Kywoo3D Tycoon IDEX Review: Two Heads are Better than One

Print in two colors or print two at a time.

Kywoo3D Tycoon IDEX
(Image: © Tom's Hardware)

Tom's Hardware Verdict

The Kywoo3D Tycoon IDEX is a little rough around the edges, but has enormous possibilities for someone with the patience to tune it.


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    Large build size

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    Two tool heads

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    Direct drive

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    Easy assembly


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    Difficult to remove prints from the plate

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    Huge footprint

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    Squeaks and clanks

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    Difficult to tune

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When single color printing gets boring, you have options. The Kywoo3D Tycoon IDEX is a large format 3d printer with two separate tool heads. IDEX stands for Independent Dual Extruders, a complex system that prints in two colors without the need for a wasteful purge tower between color swaps. It can also print in a single color or print two models at once.

Retailing at $899, the Tycoon IDEX has two direct drive toolheads, a BL Touch style auto leveling system and a huge 300 x 300 mm build plate. Sadly, a lot of that real estate is chewed up by parking space for the tool heads. The max build volume for dual color printing is 220 X 300 X 350 mm and in mirror mode the width shrinks to 120 mm per model.

The Tycoon IDEX is an enormous machine compared to the size of prints it can make, something to factor in when looking for a place to set it up. Its user experience doesn’t always match those of the best 3D printers, but if you’re interested in exploring dual head printing, this machine is a good place to start.

Specifications: Kywoo3D Tycoon IDEX

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Machine Footprint671 x 514 x 760 mm (26.4 x 20.2 x 29.9 inches)
Build Volume, Single Color260 x 300 x 350 mm (10.2 x 11.8 x 13.78 inches)
Build Volume, Two Color220 x 300 x 350 mm (8.6 x 11.8 x 13.78 inches)
Build Volume, Duplication Mode150 x 300 x 350 mm (5.9 x 11.8 x 13.78 inches)
Build Volume, Mirror Mode120 x 300 x 350 mm (4.7 x 11.8 x 13.78 inches)
MaterialPLA/PETG/ABS/TPU/Water Soluble
Extruder TypeDirect Drive
Nozzles.4mm (Interchangeable)
Filament Runout SensorYes
Bed LevelingAutomatic
Bed SurfaceCoated Glass
ConnectivitySD Card
InterfaceColor Touch Screen

(Image credit: Tom's Hardware)

The Kywoo3D Tycoon IDEX comes with everything you need to get started: tools to build and maintain the printer, side cutters, a metal scraper, nozzle cleaner, zip ties, and a full size SD card with a USB adapter. You also get two spare nozzles and a two 250 kg reels of PLA in black and white.

There’s a paper copy of the manual, plus a video on how to assemble the machine on the SD card. The card also has six single color sample models and three two-color sample models, test prints, a PDF copy of the manual, a copy of Cura 4.9 and several profiles.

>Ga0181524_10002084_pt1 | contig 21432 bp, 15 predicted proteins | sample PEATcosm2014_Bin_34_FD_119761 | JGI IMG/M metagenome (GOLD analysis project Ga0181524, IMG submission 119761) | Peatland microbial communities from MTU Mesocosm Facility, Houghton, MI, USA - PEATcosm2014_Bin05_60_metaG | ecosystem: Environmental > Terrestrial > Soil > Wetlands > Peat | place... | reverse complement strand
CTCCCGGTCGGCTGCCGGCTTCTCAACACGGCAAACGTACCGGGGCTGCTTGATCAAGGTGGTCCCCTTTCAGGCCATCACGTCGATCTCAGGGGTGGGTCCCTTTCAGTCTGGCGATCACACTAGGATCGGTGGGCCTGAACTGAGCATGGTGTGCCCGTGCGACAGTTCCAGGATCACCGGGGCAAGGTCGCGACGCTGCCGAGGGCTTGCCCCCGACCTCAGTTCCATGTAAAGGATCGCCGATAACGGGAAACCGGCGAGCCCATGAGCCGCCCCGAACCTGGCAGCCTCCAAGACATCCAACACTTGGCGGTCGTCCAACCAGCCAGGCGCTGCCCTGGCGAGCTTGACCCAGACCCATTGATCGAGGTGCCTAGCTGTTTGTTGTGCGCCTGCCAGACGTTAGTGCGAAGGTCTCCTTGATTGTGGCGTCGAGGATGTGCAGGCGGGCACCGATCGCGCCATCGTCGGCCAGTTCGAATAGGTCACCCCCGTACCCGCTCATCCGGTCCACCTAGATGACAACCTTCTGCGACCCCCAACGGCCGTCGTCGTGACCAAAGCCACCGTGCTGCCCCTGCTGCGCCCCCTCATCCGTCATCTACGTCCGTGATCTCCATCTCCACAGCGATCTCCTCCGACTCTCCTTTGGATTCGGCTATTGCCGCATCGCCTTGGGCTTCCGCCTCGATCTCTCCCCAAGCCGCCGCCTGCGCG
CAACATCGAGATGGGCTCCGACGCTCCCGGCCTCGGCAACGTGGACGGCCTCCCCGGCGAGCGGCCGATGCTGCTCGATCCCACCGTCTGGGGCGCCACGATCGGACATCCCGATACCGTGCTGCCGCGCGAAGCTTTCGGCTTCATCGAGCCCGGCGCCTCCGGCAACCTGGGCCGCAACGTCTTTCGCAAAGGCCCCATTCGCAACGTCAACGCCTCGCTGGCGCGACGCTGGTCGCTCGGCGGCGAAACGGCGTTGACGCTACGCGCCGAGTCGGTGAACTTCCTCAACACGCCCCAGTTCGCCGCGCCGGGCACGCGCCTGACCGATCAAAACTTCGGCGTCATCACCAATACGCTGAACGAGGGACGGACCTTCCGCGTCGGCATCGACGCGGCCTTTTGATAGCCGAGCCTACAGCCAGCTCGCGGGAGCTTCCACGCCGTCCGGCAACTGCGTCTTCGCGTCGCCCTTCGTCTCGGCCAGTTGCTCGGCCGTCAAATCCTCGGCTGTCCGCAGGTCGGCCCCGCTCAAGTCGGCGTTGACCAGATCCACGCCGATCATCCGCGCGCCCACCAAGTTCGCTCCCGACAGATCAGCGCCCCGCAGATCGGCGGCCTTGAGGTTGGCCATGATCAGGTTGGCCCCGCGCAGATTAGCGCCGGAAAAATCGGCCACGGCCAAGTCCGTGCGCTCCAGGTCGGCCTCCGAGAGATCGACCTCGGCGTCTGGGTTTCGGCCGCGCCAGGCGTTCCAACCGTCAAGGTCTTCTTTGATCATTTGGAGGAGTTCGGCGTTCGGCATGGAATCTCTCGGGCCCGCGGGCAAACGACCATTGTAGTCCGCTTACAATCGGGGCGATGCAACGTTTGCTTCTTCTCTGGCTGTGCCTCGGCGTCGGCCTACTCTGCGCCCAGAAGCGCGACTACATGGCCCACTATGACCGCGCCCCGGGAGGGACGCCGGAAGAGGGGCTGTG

(Image credit: Tom's Hardware)

The Kywoo3D Tycoon IDEX ships largely assembled and only needs its two halves bolted together. The pieces are rather large and bulky, but due to the Tycoon’s boxy shape, it’s not too difficult to manage. The spool holders mount on the top of the machine with screws.

Wiring is super simple and you only need to make two connections: plug in the Y-Axis motor and the hotbed wires.

Before starting your printer, you’ll need to check the voltage setting – it needs to be at 110 for U.S. households. Use a hex key to push the switch.

Kywoo3D includes an assembly video on the SD card, but this is one printer where the written directions are incredibly easy to follow.

Leveling the Kywoo3D Tycoon IDEX

The Tycoon IDEX comes with a BL Touch style probe and is super simple to level. It is hard mounted to the Y-Axis rails, so there are no knobs to twiddle.

When I first leveled the Tycoon IDEX, it had a bit of trouble going through the entire pattern, but that was easily solved by doing a firmware update. Reminder: always check for firmware updates.

The screen interface is a bit cryptic. To reach the leveling command, you have to tap the X, Y, Z coordinates in the middle of the main menu. Now press the Home icon. Then press the Level button.


(Image credit: Kywoo3D Manual)

The probe is attached to the primary tool head and levels for both. It will tap the bed in 16 places. I found the leveling to be quite accurate and didn’t have a need to adjust the Z height.

(Image credit: Tom's Hardware)

Loading filament is very straight forward. First, preheat the nozzles (one or both) by tapping the nozzle icons on the main menu and drag the slider to your desired temperature. Hitting the right number with a touch screen slider is a bit like hitting the right note on a trombone. Thankfully, you can adjust your numbers with the plus and minus buttons. Press the check mark to set the temperature.

Pull your filament down from the spool holder, thread it through the run out sensor located just above the extruder and poke it into the extruder. Then advance the extruder by twisting the front mounted wheel clockwise.